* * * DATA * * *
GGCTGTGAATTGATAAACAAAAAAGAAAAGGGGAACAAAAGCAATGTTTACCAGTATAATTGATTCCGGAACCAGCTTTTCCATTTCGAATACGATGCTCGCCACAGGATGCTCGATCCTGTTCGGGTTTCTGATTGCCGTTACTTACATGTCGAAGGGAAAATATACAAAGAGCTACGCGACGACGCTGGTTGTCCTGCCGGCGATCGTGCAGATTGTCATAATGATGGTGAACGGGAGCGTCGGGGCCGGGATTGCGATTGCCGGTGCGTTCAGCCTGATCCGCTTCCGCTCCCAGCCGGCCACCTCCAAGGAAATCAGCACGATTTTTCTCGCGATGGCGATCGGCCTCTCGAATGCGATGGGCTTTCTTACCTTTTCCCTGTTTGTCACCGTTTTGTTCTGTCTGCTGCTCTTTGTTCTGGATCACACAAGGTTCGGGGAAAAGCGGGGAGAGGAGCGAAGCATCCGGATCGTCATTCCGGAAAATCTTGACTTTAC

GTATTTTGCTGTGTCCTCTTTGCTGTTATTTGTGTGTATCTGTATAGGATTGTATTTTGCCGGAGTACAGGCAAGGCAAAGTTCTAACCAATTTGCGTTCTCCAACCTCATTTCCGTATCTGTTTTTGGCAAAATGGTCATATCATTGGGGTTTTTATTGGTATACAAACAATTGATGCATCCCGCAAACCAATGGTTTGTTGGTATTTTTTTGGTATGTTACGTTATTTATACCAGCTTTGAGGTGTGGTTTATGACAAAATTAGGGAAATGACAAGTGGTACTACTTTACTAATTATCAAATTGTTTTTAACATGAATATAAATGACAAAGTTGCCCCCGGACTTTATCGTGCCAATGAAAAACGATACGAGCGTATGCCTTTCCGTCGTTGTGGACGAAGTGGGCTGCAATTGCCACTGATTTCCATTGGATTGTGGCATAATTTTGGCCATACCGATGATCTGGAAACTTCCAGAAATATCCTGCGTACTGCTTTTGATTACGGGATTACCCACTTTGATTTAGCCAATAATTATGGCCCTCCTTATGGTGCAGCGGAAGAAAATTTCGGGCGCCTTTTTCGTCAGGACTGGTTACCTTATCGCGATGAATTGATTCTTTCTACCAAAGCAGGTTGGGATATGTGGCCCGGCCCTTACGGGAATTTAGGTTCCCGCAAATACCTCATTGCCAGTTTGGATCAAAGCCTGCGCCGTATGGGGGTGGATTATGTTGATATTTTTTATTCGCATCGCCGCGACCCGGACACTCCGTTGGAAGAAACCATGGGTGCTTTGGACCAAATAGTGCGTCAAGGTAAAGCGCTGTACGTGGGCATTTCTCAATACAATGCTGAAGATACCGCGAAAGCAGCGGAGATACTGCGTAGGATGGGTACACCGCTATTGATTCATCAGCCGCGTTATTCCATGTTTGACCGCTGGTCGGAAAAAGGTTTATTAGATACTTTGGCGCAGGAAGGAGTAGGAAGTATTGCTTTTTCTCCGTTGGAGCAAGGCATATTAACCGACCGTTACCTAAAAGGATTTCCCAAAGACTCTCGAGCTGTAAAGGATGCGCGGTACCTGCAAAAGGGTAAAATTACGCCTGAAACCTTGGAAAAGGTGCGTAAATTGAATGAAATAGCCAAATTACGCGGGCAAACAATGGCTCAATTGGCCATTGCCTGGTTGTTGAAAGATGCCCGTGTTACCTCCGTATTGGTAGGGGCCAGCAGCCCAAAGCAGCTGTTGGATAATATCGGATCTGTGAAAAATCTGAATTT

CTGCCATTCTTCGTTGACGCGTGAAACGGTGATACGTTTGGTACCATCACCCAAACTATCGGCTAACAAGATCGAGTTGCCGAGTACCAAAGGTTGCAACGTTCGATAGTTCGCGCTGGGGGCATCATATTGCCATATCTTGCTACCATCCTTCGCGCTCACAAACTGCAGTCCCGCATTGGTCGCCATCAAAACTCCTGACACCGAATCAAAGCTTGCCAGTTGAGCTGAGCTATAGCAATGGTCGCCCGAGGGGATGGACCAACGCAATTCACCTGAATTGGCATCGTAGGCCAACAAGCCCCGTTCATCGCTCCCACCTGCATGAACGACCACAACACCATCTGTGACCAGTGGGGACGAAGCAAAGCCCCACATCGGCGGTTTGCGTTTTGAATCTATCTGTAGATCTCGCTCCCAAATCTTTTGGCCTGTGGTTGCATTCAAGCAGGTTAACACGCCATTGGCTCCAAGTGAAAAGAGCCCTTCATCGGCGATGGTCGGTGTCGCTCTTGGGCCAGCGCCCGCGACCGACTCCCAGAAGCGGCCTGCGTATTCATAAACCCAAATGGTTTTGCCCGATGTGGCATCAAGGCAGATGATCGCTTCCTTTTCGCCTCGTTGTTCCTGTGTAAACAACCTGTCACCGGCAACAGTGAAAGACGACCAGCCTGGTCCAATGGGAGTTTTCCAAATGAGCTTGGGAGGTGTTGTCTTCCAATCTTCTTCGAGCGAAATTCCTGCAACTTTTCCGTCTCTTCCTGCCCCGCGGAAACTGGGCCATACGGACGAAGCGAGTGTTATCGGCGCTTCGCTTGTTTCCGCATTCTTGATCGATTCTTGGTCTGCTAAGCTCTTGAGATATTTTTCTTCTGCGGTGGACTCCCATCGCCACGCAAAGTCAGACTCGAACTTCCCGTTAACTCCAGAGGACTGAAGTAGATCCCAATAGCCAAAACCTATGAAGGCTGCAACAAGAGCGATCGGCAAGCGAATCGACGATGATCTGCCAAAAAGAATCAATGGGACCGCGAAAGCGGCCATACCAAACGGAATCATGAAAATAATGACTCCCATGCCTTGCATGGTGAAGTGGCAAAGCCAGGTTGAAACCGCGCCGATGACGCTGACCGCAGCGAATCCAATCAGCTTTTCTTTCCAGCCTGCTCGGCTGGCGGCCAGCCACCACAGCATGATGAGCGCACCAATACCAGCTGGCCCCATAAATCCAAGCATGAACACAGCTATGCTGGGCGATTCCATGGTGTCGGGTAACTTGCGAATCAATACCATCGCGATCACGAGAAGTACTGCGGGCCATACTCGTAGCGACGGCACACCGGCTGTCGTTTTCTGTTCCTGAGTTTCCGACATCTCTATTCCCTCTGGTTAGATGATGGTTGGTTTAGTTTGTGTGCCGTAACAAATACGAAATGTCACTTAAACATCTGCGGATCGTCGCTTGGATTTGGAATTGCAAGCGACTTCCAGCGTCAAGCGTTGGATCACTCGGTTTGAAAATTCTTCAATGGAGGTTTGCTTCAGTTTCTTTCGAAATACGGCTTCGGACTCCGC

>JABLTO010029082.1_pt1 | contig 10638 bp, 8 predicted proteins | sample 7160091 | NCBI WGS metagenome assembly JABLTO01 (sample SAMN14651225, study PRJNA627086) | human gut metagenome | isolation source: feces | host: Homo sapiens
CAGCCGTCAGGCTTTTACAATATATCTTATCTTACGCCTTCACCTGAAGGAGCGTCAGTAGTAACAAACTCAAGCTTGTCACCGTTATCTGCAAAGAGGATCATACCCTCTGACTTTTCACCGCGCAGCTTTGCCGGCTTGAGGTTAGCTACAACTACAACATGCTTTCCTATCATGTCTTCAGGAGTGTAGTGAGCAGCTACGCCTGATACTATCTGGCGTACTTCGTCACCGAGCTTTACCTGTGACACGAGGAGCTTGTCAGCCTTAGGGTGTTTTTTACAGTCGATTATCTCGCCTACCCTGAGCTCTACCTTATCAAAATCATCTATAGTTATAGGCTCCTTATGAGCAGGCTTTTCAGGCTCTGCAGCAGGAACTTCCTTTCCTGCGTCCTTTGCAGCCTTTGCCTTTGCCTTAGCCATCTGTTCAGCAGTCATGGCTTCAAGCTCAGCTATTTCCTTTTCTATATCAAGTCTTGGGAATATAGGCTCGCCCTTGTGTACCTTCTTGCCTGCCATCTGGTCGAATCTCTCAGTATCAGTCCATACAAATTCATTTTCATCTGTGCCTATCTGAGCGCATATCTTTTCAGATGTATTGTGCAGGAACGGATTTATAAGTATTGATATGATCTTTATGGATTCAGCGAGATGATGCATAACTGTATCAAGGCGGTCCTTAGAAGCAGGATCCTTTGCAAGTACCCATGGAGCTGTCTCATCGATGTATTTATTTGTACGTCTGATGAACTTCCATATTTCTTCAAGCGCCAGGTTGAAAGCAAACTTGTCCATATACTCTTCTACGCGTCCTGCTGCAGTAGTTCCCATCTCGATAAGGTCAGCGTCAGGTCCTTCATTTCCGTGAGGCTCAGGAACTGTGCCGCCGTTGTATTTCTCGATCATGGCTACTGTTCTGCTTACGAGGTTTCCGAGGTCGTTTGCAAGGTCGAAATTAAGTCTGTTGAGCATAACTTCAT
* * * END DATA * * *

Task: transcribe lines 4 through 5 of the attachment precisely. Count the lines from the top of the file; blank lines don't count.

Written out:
>JABLTO010029082.1_pt1 | contig 10638 bp, 8 predicted proteins | sample 7160091 | NCBI WGS metagenome assembly JABLTO01 (sample SAMN14651225, study PRJNA627086) | human gut metagenome | isolation source: feces | host: Homo sapiens
CAGCCGTCAGGCTTTTACAATATATCTTATCTTACGCCTTCACCTGAAGGAGCGTCAGTAGTAACAAACTCAAGCTTGTCACCGTTATCTGCAAAGAGGATCATACCCTCTGACTTTTCACCGCGCAGCTTTGCCGGCTTGAGGTTAGCTACAACTACAACATGCTTTCCTATCATGTCTTCAGGAGTGTAGTGAGCAGCTACGCCTGATACTATCTGGCGTACTTCGTCACCGAGCTTTACCTGTGACACGAGGAGCTTGTCAGCCTTAGGGTGTTTTTTACAGTCGATTATCTCGCCTACCCTGAGCTCTACCTTATCAAAATCATCTATAGTTATAGGCTCCTTATGAGCAGGCTTTTCAGGCTCTGCAGCAGGAACTTCCTTTCCTGCGTCCTTTGCAGCCTTTGCCTTTGCCTTAGCCATCTGTTCAGCAGTCATGGCTTCAAGCTCAGCTATTTCCTTTTCTATATCAAGTCTTGGGAATATAGGCTCGCCCTTGTGTACCTTCTTGCCTGCCATCTGGTCGAATCTCTCAGTATCAGTCCATACAAATTCATTTTCATCTGTGCCTATCTGAGCGCATATCTTTTCAGATGTATTGTGCAGGAACGGATTTATAAGTATTGATATGATCTTTATGGATTCAGCGAGATGATGCATAACTGTATCAAGGCGGTCCTTAGAAGCAGGATCCTTTGCAAGTACCCATGGAGCTGTCTCATCGATGTATTTATTTGTACGTCTGATGAACTTCCATATTTCTTCAAGCGCCAGGTTGAAAGCAAACTTGTCCATATACTCTTCTACGCGTCCTGCTGCAGTAGTTCCCATCTCGATAAGGTCAGCGTCAGGTCCTTCATTTCCGTGAGGCTCAGGAACTGTGCCGCCGTTGTATTTCTCGATCATGGCTACTGTTCTGCTTACGAGGTTTCCGAGGTCGTTTGCAAGGTCGAAATTAAGTCTGTTGAGCATAACTTCAT